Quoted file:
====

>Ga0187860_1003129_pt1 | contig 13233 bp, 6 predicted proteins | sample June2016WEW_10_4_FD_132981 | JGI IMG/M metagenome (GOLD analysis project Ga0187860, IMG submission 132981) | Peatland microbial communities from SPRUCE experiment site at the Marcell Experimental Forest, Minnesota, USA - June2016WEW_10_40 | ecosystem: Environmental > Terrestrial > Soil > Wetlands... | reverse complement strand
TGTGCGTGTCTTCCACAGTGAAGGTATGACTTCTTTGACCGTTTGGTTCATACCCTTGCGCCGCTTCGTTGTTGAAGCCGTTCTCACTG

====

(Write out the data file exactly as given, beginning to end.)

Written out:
>Ga0187860_1003129_pt1 | contig 13233 bp, 6 predicted proteins | sample June2016WEW_10_4_FD_132981 | JGI IMG/M metagenome (GOLD analysis project Ga0187860, IMG submission 132981) | Peatland microbial communities from SPRUCE experiment site at the Marcell Experimental Forest, Minnesota, USA - June2016WEW_10_40 | ecosystem: Environmental > Terrestrial > Soil > Wetlands... | reverse complement strand
TGTGCGTGTCTTCCACAGTGAAGGTATGACTTCTTTGACCGTTTGGTTCATACCCTTGCGCCGCTTCGTTGTTGAAGCCGTTCTCACTG